Wednesday, 19 October 2016

Organiser of world’s first women’s maritime history conference dies: Ken Scadden

Women on whalers, pioneering female captains, ‘piratesses’ and ‘seagals’ (women who hang around wharves because they like the romantic associations with ships). These were just some of the topics Ken Scadden drew together when he set out in December 1993 to organise the world’s first conference on women and the sea.
I remember Captain Sally Fodie, Joan Druett (pictured), Jan Jordan and women from the now defunct NZ Women’s Maritime Network, which had begun in order to support women getting seafaring jobs.
He gathered us all together in his capacity of Curator of the Wellington Maritime Museum, New Zealand (and later Director of the ensuing Museum of Wellington City and Sea.)
International networking on gendered maritime history, was, I think, initiated by these two days, involving a hundred-odd women. Ken was probably the main man in the world to give this to the field maritime historiography. He was a key enabler of that first wave of women historians writing about women seafarers.

What effect has his conference had?

~ It began informal connecting in our world, not least helped by the advent a little later of something more affordable than airmail stamps: email.
~ At least two of us are still writing about the subject: Joan Druett and me. Jan Jordan is teaching criminology. Sally Fodie has given up ferry work but is a facebook friend.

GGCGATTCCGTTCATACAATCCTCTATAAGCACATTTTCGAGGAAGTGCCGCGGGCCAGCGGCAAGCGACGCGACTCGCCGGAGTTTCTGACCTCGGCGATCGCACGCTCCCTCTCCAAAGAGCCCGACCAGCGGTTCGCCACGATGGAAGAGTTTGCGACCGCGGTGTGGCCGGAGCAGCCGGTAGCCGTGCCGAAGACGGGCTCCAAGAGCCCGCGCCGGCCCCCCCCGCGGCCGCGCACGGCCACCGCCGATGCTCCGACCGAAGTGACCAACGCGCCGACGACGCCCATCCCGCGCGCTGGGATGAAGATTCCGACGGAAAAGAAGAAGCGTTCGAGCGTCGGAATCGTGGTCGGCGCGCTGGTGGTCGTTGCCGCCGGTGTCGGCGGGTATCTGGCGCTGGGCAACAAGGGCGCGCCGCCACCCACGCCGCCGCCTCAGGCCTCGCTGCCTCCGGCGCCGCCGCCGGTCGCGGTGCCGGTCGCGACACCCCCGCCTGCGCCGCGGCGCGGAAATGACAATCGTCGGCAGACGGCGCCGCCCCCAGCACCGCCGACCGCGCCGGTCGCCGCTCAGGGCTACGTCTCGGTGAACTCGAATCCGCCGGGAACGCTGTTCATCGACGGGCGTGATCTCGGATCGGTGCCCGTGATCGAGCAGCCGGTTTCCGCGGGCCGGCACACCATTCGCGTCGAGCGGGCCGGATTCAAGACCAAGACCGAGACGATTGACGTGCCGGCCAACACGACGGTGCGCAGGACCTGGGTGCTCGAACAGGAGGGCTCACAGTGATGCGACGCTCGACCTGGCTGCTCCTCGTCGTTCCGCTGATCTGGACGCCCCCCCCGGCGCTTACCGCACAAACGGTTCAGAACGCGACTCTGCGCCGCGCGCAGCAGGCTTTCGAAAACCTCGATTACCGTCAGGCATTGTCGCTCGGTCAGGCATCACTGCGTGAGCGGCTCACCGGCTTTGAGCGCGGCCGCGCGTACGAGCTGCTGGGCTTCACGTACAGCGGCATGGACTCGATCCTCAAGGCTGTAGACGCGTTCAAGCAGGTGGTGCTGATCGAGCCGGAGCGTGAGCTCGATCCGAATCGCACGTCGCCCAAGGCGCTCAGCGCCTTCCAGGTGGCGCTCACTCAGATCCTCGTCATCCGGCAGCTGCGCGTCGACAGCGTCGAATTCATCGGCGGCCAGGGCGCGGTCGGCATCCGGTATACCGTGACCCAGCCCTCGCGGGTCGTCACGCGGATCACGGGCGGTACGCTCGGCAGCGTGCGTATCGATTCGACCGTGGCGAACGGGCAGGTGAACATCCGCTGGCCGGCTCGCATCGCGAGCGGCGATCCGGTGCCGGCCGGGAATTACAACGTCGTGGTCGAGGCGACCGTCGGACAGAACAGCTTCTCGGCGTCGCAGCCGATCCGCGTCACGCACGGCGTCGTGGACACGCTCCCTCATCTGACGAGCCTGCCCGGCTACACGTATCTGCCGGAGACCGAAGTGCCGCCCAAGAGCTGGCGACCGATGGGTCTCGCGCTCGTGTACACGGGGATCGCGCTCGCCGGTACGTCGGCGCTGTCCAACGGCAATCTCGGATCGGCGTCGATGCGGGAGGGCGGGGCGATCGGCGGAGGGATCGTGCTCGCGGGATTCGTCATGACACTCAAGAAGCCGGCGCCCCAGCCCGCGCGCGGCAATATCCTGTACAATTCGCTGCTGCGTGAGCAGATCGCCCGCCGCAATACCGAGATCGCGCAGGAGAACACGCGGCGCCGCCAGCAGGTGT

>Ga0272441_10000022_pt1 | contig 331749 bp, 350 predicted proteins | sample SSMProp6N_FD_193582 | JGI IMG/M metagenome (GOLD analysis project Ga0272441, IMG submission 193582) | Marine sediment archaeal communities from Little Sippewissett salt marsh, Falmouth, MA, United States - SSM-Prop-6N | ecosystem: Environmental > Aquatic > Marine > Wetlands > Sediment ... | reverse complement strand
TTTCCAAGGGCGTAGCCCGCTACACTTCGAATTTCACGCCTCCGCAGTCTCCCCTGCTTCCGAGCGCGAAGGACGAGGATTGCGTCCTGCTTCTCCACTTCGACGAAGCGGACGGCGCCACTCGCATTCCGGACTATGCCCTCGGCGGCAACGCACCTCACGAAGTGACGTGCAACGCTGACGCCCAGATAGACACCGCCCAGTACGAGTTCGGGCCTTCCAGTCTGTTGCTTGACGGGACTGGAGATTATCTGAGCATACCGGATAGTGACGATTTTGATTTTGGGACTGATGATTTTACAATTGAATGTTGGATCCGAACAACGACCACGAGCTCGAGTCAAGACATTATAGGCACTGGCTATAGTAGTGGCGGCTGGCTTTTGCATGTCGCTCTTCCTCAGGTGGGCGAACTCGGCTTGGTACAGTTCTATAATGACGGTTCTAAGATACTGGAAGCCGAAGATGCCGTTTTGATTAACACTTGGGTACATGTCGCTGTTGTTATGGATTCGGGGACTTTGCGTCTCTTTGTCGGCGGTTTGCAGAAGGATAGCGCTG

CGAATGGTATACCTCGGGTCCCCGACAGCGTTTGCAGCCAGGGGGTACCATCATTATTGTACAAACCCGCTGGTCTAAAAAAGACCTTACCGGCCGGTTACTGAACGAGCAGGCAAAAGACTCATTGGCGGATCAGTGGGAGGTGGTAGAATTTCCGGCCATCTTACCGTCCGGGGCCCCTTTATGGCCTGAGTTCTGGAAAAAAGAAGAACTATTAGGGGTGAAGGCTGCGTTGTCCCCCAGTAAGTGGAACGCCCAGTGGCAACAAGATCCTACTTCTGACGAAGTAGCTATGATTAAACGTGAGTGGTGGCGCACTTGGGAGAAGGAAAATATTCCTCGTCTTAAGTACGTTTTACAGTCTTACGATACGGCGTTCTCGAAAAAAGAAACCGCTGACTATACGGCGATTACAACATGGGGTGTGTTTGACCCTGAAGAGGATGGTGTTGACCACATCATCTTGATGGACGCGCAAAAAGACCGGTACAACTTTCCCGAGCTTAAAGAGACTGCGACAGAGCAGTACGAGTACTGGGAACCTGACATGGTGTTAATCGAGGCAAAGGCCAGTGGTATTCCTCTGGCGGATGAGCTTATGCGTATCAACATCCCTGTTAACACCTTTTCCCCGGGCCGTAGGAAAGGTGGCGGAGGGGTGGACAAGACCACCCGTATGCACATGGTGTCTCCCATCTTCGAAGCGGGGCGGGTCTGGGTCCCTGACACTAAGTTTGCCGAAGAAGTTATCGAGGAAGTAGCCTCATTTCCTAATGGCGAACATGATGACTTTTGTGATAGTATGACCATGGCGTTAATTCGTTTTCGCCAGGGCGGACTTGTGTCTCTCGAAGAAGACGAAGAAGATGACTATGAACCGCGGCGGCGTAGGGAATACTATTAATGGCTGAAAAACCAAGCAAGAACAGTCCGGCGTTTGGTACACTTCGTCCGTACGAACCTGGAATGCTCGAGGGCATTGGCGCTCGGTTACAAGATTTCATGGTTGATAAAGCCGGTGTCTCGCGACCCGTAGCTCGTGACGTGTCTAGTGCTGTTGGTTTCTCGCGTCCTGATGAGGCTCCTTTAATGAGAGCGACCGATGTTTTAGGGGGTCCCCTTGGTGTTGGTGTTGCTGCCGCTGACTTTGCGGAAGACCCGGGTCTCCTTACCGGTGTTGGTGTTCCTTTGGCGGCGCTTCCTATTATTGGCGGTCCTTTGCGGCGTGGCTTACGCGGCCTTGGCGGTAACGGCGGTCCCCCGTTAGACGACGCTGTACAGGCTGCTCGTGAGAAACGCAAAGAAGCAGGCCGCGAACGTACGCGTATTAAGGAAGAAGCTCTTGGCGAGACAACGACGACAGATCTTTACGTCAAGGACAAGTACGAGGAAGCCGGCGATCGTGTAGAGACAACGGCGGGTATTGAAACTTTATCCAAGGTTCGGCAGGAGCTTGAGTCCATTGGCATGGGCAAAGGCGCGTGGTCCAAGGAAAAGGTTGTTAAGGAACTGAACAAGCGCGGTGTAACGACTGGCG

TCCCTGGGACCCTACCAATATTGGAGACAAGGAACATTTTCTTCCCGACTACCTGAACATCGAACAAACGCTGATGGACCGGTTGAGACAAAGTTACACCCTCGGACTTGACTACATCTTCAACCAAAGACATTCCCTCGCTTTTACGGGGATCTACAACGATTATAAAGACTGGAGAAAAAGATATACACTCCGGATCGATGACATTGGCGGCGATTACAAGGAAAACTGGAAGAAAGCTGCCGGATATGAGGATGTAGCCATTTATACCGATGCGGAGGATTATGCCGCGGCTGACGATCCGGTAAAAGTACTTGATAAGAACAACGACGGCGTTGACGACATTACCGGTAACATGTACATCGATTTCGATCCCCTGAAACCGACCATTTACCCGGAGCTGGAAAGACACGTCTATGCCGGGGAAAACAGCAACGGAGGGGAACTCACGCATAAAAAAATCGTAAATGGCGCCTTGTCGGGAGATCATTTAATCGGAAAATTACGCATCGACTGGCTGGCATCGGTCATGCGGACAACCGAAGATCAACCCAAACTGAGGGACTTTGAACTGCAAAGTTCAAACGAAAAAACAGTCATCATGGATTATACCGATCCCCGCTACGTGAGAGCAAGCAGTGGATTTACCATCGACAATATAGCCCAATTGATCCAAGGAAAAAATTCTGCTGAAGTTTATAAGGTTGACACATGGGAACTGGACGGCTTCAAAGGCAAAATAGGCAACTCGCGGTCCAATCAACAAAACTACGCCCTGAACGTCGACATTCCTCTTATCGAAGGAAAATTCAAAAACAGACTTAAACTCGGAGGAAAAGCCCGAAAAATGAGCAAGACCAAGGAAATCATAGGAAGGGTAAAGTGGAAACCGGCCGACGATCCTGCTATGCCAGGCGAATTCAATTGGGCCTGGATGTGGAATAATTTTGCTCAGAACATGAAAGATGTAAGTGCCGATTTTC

~ From my perspective it seems that it was there that we started to feel we were making a coherent and valuable new sub-discipline, women’s maritime history – and that it would be fun, and respect-worthy and welcome.

Ken personally
He was a very open and big character, a rock n’roller and a mensch. But as the picture shows, he knew when to wear a tie – flashily. Maritime museum trustees can be traditionalists and he knew very well how to handle them – and handle fund givers. For example, he gained British Council funding to fund my fares, as the keynote speaker.

He supported us women because he supported equal rights for all human beings, including BAME people and LGBTQI* people.

Later he ran Heritage Advisory Services.

Ken died, aged 64, on 17 Oct. His send-off is tomorrow.He leaves a partner, Wendy, his ex-wife Kristina and two sons.

My memories

I have two clusters of memories of him. One is the way he took me out on blustery walk of old goldfields with a gang of labour historians, to blow away my jetlag. That vigorousness was so enjoyable, and normal, for him, and very infectious.

Their other is that a few years later when he came to the UK on a maritime museum tour I was his ADC. It certainly was fun, especially a New Forest picnic with maritime oral historian Sheila Jemima.

So I hate it that cancer got him, though I admired the way he got on boisterous terms with the encroaching Grim Reaper.

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